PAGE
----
With much appreciation,
Jeannie and Jeff S.”
We really appreciate this positive feedback, and are proud to showcase Vermont wood furniture in such a grand location (& with such a great staff!). Our team is here at Stonehurst Monday-Saturday 9-5, and we’d love for you to visit to see for yourself! Visiting Stonehurst before you shop online makes the buying experience that much more comfortable, as you’ll see first hand the luxurious quality of our handcrafted furniture designs in a natural Vermont home setting.
December 16th, 2013 by Peggy Farabaugh
Christmas is drawing near. How did that happen so fast? If you’re like me and haven’t made much of a dent in your shopping yet, don’t panic. Stop by Stonehurst and experience the gift of “shopping relaxation”. Sounds like an oxy moron? Picture this: you get off Interstate 91 in Bernardston, MA and enjoy a scenic 6 mile drive along a lovely country road lined with old farmhouses, maple trees and scenic mountain vistas. Winding around the corner into Vernon, Vermont you come upon the snow-covered site of a lost ski area: Pine Top. It’s now the home of Vermont’s newest destination shopping experience, Stonehurst: an upscale furniture, home decor and fine arts showroom.
You turn in the driveway and tread up the entrance path to enter a 19th century homestead that’s been lovingly restored and renovated into a Vermont furniture store, showcasing authentic Vermont made home decor, gifts and artwork. Upon entry you are greeted by Liz who warmly welcomes you to Stonehurst and offers you a choice of hot chocolate, warm apple cider or a glass of chilled chardonnay. Now that’s what I call shopping relaxation.
What kind of Christmas gifts does a fine furniture store have to offer you ask? Here’s a partial list of the handmade home decor items you’ll find for sale at Stonehurst:
Take the stress out of your holiday shopping. Come shop with us at Stonehurst and remember what the holidays are really all about.
December 8th, 2013 by Peggy Farabaugh
Friday was a festive day at Vermont Woods Studios. We had our 8th annual company Christmas party and gift exchange. I picked up our tree at Rotary’s, annual Christmas Tree Sale during my Thursday night shift (the Rotary Club I belong to sells Christmas trees to raise money for it’s Gateway Scholarship Foundation). Ken brought the tree back to Stonehurst in his Beverly Hillbillies-style trailer and Douglas and our star sales staff put it up and decorated it. Looks pretty good, doesn’t it?
Of course the tree is local (from Craftsbury, VT) and it’s decorated with memorabilia from Pine Top, the lost ski area that our fine furniture and art gallery now sits upon. That’s a “rope tow” you see stretching from the bottom to the top of the tree and there are a couple stylish 1950s era skiers ascending it, courtesy of my thoughtful sister, Ann. There are also some beautiful handcrafted decorations (painted by our friend Donna Scully) which can be purchased in the showroom.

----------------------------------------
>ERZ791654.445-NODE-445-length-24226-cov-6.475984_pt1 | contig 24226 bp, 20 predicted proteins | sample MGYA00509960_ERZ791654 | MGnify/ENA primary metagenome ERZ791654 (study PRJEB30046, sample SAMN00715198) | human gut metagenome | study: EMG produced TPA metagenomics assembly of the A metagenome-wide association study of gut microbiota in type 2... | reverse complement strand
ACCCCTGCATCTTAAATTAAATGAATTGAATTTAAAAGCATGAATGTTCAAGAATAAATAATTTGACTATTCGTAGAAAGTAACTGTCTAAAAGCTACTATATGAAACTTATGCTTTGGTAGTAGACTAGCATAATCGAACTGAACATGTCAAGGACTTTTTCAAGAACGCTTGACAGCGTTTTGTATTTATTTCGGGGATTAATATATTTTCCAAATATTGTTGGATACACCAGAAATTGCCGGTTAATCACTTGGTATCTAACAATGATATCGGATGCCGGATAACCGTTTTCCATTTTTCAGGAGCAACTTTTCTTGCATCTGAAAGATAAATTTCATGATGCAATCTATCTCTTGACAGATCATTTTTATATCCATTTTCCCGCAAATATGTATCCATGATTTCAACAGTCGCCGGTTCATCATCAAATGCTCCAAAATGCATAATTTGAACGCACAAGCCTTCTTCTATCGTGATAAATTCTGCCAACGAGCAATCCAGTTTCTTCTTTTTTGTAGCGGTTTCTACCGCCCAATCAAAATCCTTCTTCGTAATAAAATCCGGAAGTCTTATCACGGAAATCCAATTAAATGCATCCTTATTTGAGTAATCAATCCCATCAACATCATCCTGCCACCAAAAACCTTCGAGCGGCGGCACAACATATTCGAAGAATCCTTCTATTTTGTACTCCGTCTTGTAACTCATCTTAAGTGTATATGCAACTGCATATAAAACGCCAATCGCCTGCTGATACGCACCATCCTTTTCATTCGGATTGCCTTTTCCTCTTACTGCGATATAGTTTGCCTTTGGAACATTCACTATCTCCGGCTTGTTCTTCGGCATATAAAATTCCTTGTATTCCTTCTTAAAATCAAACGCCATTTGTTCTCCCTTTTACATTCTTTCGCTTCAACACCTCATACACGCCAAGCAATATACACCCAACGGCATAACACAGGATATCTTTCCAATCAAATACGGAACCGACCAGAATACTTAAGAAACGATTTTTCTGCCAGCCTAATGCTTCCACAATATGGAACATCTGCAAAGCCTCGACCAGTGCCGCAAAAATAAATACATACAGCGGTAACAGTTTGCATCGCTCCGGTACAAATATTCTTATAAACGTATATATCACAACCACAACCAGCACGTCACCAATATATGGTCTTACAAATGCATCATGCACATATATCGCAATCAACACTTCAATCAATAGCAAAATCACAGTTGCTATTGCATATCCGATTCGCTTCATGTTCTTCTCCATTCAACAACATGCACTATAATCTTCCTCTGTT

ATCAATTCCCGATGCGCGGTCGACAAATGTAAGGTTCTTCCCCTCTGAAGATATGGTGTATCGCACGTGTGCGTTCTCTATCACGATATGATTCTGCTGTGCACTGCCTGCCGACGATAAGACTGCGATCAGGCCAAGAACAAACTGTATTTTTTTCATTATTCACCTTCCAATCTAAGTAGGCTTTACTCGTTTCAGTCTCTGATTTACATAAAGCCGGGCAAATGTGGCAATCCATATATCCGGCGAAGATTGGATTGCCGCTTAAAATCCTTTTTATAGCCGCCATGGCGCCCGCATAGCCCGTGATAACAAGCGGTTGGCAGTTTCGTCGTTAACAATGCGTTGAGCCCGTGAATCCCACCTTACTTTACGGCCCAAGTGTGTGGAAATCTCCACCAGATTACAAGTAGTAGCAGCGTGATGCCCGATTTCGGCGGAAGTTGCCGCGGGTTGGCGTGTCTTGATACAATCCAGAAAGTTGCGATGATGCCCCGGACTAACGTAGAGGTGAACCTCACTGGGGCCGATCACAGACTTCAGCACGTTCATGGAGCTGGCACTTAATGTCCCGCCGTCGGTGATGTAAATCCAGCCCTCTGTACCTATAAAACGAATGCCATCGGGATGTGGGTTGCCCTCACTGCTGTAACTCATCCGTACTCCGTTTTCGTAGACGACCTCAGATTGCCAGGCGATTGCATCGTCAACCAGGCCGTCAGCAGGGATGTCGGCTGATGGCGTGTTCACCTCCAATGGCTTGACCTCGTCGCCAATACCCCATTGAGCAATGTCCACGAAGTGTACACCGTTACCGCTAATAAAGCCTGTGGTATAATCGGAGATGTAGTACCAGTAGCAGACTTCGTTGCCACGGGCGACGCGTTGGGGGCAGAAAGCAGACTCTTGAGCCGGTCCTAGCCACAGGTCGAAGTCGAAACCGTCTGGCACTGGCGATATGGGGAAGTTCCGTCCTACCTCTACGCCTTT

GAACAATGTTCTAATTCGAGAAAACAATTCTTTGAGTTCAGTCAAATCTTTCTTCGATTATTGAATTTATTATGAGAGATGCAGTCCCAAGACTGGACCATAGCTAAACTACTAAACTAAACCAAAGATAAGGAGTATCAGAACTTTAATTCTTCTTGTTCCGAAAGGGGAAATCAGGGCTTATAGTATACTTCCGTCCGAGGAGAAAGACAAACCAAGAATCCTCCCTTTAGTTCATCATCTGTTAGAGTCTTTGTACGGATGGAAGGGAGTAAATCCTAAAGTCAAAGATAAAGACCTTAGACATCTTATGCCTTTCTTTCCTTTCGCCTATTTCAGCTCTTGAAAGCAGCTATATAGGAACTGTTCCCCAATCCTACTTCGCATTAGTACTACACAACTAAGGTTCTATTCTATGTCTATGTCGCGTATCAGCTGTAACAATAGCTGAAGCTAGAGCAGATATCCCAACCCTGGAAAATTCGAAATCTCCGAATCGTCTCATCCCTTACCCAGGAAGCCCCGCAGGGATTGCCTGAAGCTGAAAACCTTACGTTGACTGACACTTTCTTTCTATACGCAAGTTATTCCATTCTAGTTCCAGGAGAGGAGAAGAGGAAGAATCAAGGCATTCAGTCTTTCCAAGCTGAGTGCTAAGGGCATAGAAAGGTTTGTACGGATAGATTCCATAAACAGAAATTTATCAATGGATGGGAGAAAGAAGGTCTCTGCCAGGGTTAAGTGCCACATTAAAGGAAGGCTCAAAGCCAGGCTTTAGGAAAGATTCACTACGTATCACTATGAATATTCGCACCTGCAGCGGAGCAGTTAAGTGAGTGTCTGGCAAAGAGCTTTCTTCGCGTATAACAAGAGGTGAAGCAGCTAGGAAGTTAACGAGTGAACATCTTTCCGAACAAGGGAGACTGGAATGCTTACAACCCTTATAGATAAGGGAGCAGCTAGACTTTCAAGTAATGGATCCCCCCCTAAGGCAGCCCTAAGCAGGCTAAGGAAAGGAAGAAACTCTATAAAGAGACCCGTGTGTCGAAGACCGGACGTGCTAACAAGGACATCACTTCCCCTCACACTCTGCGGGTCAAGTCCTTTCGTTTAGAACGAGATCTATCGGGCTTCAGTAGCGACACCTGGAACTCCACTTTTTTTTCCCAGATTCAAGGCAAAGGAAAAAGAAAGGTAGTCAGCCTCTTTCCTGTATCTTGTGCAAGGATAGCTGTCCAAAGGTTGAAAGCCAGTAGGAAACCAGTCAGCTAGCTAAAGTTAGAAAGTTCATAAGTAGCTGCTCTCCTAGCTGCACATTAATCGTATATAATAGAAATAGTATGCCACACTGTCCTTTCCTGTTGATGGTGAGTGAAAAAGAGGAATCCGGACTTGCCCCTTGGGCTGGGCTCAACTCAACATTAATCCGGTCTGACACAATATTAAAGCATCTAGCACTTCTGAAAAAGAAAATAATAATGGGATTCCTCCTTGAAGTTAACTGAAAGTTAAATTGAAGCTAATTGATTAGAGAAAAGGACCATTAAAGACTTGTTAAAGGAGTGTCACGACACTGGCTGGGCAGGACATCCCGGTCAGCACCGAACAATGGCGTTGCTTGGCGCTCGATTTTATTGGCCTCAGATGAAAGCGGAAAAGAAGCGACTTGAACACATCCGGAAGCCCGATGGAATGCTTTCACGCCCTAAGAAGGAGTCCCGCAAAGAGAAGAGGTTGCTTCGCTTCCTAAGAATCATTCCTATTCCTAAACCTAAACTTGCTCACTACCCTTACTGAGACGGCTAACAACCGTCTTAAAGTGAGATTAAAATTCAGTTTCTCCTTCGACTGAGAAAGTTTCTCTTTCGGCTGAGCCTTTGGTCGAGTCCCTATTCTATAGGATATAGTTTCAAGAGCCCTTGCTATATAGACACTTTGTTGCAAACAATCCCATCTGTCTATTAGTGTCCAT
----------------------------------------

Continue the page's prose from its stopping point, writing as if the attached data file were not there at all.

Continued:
In the afternoon we had a potluck lunch with lots of delicious treats, including the most decadent brownies I think I’ve ever tasted. Following that (with a little work squeezed in between) was a Yankee swap of American made gifts (somehow Neville managed to take home the most coveted gift– a bottle of Jack Daniels).
After work we all reconvened at Terrazza Restaurant at the Greenfield Country Club in Greenfield, MA to finish off the days festivities. Does it sound like we do a lot of partying at Vermont Woods Studios? Well, we try to. Work hard, play occasionally. That’s not a bad recipe for success is it? Let us know on Facebook, what you do to celebrate Christmas with your colleagues.
November 19th, 2013 by Peggy Farabaugh
Sorry, I know I’m remiss. It’s been over a week since we officially opened our Stonehurst Fine Furniture Showroom and Art Gallery and you all have been very forgiving about my lapse in coming forward with a record of the event. Well, finally I’ve recruited Kelsey to help me round up some photos to happily share with you here. The ribbon cutting ceremony was by all accounts a success. Granted we never did persuade the governor to attend (I guess he does have other pressing matters) but we did have several VIPs (in our opinion) stop by including family, friends, neighbors, customers, furniture makers, artisans and other well wishers. Nina Markiw was kind enough to capture much of the activity in the images below so I’ll let them speak for themselves.
We want to thank everyone who participated, especially the good people at the Vermont Working Lands Initiative and our staff who worked so hard to pull the event off. It was not an easy feat but everything seemed to run like clockwork– even the early November weather. Let’s hope it’s a sign for the future of Stonehurst. Thanks Everyone!
November 12th, 2013 by Michelle Rooks
A couple of weeks ago I was walking with my family when I observed the little fellow in the above image making his way across our path. I had heard that Woolly Bears are prominent in folklore as predictors of winter. I thought I’d poke around and see what other indicators we have. Here’s what I found.
Woolly Bears (the larvae of Isabella Tiger Moths): the longer the middle brown band, the milder and shorter the coming winter; the shorter the brown band, the longer and more severe winter will be. The woolly has 13 segments to the length of his body–the same number of weeks there are of winter. From what I can tell of this picture, my little friend only has four solid-brown segments with a couple that are both black and white. Uh, oh.